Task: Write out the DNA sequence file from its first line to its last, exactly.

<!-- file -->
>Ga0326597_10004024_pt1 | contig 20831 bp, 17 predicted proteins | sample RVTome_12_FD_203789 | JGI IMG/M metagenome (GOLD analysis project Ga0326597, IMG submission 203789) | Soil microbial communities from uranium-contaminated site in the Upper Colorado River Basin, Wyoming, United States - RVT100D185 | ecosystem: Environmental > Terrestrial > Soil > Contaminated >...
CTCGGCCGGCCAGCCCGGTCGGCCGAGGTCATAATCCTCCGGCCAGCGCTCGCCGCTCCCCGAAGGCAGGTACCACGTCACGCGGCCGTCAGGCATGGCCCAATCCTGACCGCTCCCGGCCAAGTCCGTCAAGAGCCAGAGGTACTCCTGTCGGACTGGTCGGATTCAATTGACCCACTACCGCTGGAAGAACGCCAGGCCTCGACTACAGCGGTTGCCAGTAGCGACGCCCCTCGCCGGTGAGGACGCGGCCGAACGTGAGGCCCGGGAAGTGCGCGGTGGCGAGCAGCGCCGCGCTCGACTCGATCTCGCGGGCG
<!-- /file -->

>Ga0326597_10004024_pt1 | contig 20831 bp, 17 predicted proteins | sample RVTome_12_FD_203789 | JGI IMG/M metagenome (GOLD analysis project Ga0326597, IMG submission 203789) | Soil microbial communities from uranium-contaminated site in the Upper Colorado River Basin, Wyoming, United States - RVT100D185 | ecosystem: Environmental > Terrestrial > Soil > Contaminated >...
CTCGGCCGGCCAGCCCGGTCGGCCGAGGTCATAATCCTCCGGCCAGCGCTCGCCGCTCCCCGAAGGCAGGTACCACGTCACGCGGCCGTCAGGCATGGCCCAATCCTGACCGCTCCCGGCCAAGTCCGTCAAGAGCCAGAGGTACTCCTGTCGGACTGGTCGGATTCAATTGACCCACTACCGCTGGAAGAACGCCAGGCCTCGACTACAGCGGTTGCCAGTAGCGACGCCCCTCGCCGGTGAGGACGCGGCCGAACGTGAGGCCCGGGAAGTGCGCGGTGGCGAGCAGCGCCGCGCTCGACTCGATCTCGCGGGCG